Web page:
Hold your horses. I find it quite amazing how everyone glibly tells you what to do in Cape Town yet no one knows how long you are going to be in the city. I am a tourism professional in Cape Town who is born and raised in this city and I would not know how to advise you without a timeframe of your days in the city. Thus I ask myself how anybody could tell you with such authority what to do?

With that said could you give us a time span of how long you want to spend in Cape Town and how long you intend spending on safari, be it in Zimbabwe or not. Once you let us know this many Fodorites, inclusive of myself, will be able to help you much further with some advice.

Just my twopence worth.

Very proudly part of the wonderful nation of South Africa


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Jan 2nd, 2005, 04:56 PM
  #8
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Thanks to all for the info. I was going B.A. from London. Now I find better fares on Virgin Atlantic. But they only travel into Joburg. I can probably do my trip in reverse but how much of a problem/expense is it to get from Joburg to Cape Town and back again? Thanks again.
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Jan 2nd, 2005, 08:03 PM
  #9
tod
 
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ghypse - getting down to Cape Town and back on SAA will be expensive but there are cheaper airlines like Khalula.com but in the end you may just come out the same as if you had taken the BA flight and have had all the inconvenience of extra flying.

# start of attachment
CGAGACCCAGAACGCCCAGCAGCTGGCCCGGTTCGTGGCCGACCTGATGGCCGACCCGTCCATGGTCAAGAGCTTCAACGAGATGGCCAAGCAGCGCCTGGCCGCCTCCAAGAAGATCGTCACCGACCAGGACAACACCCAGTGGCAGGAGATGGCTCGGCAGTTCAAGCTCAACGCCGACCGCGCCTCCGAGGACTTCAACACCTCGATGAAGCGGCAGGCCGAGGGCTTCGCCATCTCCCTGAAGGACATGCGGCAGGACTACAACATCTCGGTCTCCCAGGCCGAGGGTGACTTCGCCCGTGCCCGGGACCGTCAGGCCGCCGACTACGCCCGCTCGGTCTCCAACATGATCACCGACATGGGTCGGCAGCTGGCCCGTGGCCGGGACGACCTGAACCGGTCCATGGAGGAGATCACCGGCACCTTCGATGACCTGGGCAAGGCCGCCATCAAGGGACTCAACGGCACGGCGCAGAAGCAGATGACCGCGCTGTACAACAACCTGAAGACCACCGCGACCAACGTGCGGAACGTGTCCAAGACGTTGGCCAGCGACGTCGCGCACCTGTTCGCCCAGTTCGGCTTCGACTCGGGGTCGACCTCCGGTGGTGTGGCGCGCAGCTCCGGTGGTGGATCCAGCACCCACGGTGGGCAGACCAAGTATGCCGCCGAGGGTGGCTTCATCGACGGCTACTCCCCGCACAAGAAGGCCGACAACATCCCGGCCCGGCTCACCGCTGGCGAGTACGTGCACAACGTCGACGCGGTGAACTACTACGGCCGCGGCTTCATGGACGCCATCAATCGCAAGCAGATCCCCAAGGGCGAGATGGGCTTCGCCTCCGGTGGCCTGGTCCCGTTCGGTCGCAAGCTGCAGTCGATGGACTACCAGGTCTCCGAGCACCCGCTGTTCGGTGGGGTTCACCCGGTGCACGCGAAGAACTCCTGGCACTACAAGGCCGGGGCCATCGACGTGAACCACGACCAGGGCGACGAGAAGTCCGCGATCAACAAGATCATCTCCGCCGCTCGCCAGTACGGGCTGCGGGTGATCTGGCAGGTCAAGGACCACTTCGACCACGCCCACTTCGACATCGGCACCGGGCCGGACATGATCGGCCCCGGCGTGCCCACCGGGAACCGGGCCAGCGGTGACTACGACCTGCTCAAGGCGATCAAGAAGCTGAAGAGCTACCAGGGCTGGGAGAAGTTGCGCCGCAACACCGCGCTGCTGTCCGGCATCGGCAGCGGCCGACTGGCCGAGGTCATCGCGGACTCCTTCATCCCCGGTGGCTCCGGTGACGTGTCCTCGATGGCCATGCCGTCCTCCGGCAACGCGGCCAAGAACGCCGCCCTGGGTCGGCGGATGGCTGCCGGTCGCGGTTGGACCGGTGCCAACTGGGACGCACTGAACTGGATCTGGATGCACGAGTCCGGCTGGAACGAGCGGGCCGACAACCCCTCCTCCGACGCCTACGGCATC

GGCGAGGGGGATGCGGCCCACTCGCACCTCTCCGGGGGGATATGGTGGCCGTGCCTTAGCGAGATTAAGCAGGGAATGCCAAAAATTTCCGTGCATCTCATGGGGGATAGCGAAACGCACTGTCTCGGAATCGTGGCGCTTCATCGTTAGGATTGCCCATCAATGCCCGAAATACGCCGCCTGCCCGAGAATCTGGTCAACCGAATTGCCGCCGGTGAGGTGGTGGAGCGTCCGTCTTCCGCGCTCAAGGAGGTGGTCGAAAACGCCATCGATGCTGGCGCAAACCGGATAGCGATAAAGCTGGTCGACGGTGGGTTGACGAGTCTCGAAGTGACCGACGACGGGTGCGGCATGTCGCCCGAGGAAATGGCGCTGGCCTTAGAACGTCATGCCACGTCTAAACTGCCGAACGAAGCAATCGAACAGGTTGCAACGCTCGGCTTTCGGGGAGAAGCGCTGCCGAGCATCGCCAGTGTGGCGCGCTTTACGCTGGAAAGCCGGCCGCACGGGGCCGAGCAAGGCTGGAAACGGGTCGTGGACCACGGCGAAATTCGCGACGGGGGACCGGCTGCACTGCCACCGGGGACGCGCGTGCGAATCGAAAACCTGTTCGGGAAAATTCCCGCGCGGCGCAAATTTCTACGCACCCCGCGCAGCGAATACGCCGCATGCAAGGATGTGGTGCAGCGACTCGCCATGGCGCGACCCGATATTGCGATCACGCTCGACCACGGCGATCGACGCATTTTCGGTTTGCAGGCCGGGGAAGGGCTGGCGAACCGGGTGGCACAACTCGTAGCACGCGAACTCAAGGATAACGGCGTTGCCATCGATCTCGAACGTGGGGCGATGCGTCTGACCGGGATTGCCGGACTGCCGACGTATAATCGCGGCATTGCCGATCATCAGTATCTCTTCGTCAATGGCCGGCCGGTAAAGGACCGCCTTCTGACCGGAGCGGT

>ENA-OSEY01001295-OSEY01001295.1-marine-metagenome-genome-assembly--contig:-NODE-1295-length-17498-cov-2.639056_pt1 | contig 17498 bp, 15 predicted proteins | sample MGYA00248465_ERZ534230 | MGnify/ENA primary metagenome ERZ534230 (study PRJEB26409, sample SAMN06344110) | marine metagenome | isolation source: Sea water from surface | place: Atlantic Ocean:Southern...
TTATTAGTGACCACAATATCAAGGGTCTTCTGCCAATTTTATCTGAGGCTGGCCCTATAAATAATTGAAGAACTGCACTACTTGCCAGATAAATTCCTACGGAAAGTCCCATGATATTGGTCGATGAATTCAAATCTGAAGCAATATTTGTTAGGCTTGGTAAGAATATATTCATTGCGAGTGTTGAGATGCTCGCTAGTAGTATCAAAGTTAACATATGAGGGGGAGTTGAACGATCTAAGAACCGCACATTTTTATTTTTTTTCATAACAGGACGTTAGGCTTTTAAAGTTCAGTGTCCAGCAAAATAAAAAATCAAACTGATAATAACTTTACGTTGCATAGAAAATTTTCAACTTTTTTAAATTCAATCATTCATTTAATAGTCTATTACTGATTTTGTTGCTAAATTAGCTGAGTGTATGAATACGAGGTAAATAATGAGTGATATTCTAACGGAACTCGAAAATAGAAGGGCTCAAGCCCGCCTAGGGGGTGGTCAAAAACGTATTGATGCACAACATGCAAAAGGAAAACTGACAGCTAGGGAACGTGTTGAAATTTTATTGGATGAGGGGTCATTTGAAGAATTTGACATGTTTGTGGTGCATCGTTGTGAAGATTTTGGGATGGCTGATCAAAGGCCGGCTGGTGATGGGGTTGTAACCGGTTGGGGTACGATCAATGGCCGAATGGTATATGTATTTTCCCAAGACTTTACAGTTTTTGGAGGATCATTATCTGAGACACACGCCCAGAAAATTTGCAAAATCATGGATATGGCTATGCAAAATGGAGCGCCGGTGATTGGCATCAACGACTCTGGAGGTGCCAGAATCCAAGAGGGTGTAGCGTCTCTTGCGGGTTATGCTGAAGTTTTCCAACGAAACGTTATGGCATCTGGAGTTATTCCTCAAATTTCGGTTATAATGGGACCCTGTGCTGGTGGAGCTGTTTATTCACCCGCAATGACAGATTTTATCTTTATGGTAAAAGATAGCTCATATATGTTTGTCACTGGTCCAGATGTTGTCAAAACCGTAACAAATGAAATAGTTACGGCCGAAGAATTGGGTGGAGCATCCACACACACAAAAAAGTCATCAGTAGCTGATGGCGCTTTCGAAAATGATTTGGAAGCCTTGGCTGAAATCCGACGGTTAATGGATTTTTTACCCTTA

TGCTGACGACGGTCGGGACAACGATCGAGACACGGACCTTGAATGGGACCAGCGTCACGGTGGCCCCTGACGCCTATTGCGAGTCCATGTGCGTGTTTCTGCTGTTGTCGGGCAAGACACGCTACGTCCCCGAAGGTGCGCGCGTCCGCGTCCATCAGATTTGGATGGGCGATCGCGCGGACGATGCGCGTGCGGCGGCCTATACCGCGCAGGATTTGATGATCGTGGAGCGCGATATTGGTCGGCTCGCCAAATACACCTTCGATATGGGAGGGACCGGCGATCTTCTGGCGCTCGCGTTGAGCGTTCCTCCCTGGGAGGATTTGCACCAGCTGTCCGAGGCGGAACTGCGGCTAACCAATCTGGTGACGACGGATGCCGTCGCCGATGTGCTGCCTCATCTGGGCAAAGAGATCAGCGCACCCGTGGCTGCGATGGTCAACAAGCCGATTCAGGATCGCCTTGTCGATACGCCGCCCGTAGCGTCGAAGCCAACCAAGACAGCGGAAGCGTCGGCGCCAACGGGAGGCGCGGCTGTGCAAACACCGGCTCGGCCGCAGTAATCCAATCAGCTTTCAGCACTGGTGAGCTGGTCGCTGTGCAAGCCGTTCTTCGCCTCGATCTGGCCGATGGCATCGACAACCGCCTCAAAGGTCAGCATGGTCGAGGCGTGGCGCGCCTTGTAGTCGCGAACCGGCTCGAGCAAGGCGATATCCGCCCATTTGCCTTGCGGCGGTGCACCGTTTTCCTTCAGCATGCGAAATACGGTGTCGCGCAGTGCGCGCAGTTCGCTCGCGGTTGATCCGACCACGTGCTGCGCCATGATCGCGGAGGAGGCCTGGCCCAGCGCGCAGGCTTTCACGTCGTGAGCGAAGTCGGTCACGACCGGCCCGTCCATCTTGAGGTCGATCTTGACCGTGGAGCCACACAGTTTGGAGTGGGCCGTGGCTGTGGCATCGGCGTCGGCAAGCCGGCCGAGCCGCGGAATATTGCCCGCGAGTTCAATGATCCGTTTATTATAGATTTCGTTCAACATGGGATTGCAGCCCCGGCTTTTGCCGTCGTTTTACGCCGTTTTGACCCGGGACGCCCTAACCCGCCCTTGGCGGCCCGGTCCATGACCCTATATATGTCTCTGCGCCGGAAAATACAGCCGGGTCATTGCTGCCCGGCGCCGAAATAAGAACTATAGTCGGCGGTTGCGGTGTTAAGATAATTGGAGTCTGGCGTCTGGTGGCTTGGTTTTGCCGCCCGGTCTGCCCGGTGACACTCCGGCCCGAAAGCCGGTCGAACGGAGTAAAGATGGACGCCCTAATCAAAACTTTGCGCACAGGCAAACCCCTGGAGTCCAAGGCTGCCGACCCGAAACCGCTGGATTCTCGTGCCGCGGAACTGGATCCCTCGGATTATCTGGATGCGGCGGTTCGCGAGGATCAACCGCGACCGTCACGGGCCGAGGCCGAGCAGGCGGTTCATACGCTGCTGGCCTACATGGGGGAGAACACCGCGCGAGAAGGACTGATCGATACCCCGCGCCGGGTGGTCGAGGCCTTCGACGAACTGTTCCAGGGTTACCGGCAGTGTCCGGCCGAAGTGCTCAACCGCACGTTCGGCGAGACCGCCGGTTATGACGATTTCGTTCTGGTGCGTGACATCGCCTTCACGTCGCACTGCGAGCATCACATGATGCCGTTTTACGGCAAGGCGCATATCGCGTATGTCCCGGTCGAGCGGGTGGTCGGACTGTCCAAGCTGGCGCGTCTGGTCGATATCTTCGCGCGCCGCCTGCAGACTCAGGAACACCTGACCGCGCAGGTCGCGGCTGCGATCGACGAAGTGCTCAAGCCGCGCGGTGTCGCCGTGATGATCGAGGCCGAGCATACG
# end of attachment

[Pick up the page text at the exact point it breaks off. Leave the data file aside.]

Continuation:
Roccco - No offense taken - we are all free to give advice the way we personally see things. As a born an bred African I too sympathise with the Zimbabweans who have had their homeland totally destroyed by one man who has unleashed a campaign of mass murder and terror against his political opponents.
Today Zimbabwe is a country beset by violence and lawlessness with an economy in tatters. So who is keeping the tourists away?
By the by - Zim has traders pouring into South Africa all the time selling their wares and taking back precious rands. I know, because two of them arrive on my doorstep every 6 weeks or so and we buy all we can.
Ghypse - go on an organised tour to Zimbabwe by all means but I personally think there are better options.
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Jan 3rd, 2005, 03:31 AM
  #10
 
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Ghypse
On our trip (from London) to Southern Africa earlier this year we found the best solution was to buy an open-jaw ticket on SAA - we flew into Cape Town and home from Johannesburg.
You'll probably find that the cost of a flight back to the airport you came into would be the same as the extra cost of getting an open jaw return ticket in the first place?

I'm with Selwyn in that I find it very hard to give advice on the rest of your questions - where to go, what to see - without an indication of how LONG your trip is to be?